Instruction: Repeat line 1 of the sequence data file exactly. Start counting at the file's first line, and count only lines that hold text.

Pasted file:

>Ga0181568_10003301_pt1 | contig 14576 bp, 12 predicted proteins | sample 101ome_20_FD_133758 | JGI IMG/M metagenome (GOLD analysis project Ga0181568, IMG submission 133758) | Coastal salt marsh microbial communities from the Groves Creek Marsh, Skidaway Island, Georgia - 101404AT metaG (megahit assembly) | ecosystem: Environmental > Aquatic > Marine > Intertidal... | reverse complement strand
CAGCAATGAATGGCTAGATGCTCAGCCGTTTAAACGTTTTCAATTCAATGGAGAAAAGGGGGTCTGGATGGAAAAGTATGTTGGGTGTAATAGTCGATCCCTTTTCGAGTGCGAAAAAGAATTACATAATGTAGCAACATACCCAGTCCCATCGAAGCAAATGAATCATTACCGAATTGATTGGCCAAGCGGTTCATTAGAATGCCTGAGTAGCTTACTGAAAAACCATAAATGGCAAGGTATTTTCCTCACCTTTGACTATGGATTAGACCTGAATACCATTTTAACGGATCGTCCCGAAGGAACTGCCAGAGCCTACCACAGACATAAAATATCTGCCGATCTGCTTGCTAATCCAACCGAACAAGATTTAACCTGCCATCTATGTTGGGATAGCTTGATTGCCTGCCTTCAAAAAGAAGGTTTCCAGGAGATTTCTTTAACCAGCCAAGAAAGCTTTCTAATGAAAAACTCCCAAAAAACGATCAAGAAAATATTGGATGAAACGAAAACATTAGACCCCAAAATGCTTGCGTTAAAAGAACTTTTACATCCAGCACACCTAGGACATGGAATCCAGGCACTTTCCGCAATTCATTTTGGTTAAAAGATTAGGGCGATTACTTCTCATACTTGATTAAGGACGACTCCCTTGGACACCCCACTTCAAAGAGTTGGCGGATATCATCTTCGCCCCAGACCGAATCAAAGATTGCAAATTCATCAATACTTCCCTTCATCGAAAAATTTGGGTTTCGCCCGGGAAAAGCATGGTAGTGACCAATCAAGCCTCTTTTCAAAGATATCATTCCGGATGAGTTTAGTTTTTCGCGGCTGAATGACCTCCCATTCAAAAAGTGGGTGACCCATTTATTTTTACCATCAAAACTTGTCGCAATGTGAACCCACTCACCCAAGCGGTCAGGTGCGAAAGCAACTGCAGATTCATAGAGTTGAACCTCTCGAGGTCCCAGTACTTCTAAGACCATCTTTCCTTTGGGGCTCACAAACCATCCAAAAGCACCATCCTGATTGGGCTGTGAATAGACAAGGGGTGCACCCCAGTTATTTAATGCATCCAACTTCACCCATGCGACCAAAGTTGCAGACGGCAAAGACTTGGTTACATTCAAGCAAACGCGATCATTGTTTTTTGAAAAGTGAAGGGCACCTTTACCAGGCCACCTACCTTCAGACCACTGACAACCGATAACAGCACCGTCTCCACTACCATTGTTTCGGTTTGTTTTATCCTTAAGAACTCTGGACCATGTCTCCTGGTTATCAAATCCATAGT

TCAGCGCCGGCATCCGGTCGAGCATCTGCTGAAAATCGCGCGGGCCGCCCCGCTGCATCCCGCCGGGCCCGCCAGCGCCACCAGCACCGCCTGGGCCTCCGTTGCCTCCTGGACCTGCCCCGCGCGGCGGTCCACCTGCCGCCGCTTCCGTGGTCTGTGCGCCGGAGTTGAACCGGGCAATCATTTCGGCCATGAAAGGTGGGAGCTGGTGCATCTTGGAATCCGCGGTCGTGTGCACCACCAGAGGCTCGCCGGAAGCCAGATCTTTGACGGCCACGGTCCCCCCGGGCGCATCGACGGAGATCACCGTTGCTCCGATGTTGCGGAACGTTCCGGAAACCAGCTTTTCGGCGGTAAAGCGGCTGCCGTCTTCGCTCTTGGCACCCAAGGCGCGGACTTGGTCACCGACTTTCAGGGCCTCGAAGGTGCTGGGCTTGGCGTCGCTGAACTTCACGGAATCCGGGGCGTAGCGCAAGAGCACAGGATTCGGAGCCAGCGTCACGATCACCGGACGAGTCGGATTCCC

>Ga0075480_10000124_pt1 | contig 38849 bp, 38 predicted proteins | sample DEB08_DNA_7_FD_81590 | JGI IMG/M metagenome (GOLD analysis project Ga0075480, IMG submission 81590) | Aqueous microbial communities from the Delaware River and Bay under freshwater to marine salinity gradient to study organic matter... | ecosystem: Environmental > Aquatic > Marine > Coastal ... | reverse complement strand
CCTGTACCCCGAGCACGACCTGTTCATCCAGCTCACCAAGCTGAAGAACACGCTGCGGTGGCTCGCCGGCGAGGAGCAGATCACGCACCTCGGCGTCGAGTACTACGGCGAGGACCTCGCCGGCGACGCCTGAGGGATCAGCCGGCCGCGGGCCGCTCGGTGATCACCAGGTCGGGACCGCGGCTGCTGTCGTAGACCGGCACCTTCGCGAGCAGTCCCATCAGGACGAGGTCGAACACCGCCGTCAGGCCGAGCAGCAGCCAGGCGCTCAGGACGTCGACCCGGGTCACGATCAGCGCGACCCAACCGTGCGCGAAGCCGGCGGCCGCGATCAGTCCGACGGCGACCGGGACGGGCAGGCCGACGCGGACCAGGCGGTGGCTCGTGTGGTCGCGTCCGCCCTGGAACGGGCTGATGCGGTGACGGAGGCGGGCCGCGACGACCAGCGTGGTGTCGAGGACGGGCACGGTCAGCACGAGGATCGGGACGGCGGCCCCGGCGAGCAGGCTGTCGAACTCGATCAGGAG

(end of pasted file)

>Ga0181568_10003301_pt1 | contig 14576 bp, 12 predicted proteins | sample 101ome_20_FD_133758 | JGI IMG/M metagenome (GOLD analysis project Ga0181568, IMG submission 133758) | Coastal salt marsh microbial communities from the Groves Creek Marsh, Skidaway Island, Georgia - 101404AT metaG (megahit assembly) | ecosystem: Environmental > Aquatic > Marine > Intertidal... | reverse complement strand